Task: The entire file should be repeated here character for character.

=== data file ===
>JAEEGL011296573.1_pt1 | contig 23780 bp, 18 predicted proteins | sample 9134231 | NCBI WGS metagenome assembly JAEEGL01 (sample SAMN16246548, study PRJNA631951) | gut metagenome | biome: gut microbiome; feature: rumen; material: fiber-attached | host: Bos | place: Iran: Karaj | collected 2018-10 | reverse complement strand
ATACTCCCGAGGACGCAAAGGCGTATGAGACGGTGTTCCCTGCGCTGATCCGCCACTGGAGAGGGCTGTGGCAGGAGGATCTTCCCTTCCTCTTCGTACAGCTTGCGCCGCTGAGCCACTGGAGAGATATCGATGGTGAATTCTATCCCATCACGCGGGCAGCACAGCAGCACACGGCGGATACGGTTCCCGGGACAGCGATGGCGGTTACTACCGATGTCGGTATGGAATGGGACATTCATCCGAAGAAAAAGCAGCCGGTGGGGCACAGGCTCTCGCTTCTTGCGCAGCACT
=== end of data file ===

>JAEEGL011296573.1_pt1 | contig 23780 bp, 18 predicted proteins | sample 9134231 | NCBI WGS metagenome assembly JAEEGL01 (sample SAMN16246548, study PRJNA631951) | gut metagenome | biome: gut microbiome; feature: rumen; material: fiber-attached | host: Bos | place: Iran: Karaj | collected 2018-10 | reverse complement strand
ATACTCCCGAGGACGCAAAGGCGTATGAGACGGTGTTCCCTGCGCTGATCCGCCACTGGAGAGGGCTGTGGCAGGAGGATCTTCCCTTCCTCTTCGTACAGCTTGCGCCGCTGAGCCACTGGAGAGATATCGATGGTGAATTCTATCCCATCACGCGGGCAGCACAGCAGCACACGGCGGATACGGTTCCCGGGACAGCGATGGCGGTTACTACCGATGTCGGTATGGAATGGGACATTCATCCGAAGAAAAAGCAGCCGGTGGGGCACAGGCTCTCGCTTCTTGCGCAGCACT